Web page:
Scientists Speak Up For New England’s Ocean Habitat
As coastal communities in New England look for ways to revive the region’s collapsed cod fishery, 138 marine scientists and academics have told federal officials that protecting ocean habitat is an important part of the solution.
In a letter to the National Oceanic and Atmospheric Administration, prominent researchers such as Sylvia Earle and Carl Safina urged fisheries officials to protect the places that fish need to find food and shelter, grow, and reproduce.
The scientists wrote that “sufficient habitat is a crucial component of recovery” for depleted species such as Atlantic cod, which have fallen to historic lows. They cautioned that because of the rapid deterioration of critical fish stocks, reductions in habitat protection would be “unwise and unsupportable.”
The letter comes at a critical time as NOAA and regional fisheries officials take public comment on a proposal that could determine how ocean habitat in New England will be managed for years to come. Unfortunately, that proposal, from New England’s regional fishery management council, could lead to the very kind of reductions in habitat protection that the scientists warned against.
In the worst case, habitat protection would be reduced by 70 percent, opening a combined area the size of Connecticut to damaging forms of fishing.
The researchers pointed out in their letter that some of the places at risk provide shelter to many of the last remaining pockets of old, large, female fish, which are vital to the recovery of cod. Certain areas have been off-limits to bottom trawl fishing for two decades and contain a variety of important habitat types.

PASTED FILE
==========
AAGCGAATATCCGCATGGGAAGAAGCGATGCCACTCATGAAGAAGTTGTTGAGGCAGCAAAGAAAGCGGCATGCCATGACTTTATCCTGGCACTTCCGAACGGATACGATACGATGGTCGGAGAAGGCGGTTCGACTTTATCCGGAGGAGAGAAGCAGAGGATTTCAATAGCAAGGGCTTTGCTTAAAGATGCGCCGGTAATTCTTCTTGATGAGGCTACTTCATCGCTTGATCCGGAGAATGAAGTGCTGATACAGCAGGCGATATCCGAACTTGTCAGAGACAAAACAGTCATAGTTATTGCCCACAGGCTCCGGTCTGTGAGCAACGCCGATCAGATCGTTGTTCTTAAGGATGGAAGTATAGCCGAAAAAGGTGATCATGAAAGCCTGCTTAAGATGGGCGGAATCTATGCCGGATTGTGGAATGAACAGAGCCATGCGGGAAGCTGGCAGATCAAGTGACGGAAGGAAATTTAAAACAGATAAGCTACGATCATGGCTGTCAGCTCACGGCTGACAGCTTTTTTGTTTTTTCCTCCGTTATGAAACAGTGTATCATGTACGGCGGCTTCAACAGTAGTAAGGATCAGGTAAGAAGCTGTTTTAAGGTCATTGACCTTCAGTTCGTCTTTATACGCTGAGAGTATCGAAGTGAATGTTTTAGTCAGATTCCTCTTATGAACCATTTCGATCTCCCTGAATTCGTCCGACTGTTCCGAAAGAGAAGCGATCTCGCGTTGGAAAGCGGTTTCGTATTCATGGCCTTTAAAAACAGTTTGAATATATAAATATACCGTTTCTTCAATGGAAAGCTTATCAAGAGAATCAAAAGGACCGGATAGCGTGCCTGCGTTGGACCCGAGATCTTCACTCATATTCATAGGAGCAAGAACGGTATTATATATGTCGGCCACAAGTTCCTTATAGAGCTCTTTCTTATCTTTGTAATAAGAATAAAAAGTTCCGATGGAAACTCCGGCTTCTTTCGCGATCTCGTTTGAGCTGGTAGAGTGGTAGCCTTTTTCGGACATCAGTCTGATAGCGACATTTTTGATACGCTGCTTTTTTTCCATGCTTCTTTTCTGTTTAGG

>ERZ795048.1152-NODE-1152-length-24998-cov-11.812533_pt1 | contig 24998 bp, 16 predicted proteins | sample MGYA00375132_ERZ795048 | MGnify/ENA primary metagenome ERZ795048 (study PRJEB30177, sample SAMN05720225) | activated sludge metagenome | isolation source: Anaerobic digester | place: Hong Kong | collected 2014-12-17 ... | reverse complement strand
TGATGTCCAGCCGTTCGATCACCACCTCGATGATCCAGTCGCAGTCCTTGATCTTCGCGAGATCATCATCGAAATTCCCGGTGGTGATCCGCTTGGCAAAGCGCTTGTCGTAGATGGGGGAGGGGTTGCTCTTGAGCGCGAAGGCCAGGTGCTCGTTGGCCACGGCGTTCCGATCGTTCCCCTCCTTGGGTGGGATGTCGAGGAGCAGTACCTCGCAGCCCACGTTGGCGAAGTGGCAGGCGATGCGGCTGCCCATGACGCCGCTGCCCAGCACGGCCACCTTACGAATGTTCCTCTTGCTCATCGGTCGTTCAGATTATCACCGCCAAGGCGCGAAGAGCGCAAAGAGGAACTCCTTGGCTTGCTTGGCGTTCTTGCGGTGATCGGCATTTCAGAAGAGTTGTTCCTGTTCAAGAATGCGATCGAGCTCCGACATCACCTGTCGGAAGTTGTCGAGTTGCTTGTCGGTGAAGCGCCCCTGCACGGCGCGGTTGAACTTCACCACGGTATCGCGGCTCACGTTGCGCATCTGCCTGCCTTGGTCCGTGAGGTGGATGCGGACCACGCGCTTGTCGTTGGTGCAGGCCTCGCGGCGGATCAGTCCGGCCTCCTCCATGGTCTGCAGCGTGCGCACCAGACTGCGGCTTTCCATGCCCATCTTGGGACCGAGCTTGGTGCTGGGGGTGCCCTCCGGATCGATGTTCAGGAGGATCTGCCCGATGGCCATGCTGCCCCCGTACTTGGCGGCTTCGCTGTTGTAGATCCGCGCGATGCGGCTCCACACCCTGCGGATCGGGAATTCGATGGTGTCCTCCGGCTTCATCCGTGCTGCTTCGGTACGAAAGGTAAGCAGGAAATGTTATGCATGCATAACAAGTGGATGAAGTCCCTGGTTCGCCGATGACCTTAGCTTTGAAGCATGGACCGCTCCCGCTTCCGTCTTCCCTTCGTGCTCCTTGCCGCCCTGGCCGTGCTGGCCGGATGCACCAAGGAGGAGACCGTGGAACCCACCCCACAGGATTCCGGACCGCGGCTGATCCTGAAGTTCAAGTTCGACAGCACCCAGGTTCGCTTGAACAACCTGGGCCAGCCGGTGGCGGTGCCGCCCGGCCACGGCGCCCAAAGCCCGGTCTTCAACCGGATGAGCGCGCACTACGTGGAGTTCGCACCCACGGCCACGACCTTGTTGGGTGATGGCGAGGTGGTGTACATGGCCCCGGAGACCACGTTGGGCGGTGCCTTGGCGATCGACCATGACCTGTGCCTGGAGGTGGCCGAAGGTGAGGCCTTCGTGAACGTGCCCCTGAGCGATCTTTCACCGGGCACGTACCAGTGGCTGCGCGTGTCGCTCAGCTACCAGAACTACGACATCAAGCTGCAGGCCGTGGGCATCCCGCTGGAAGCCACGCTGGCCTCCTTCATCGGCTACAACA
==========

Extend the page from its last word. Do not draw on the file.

The letter writers warned that the habitat proposal did not provide “a compelling argument to move from current protections to a patchwork of new, smaller, habitat areas.” Instead, they recommended enhancing protections for fish spawning areas and the prey species those fish depend upon.
Without a plan to achieve those goals, the scientists said, fishery managers would “fall far short of providing the habitat protection needed to support healthy marine ecosystems,” which are critical to fishing communities.
Too often, New England’s fishery managers have ignored or downplayed scientific data in favor of the short-term economic interests of the fishing industry. That’s the sort of decision-making that brought the region to its current state: a federally declared fishery disaster that has required tens of millions of taxpayer dollars in assistance.
It’s time to start listening to the science.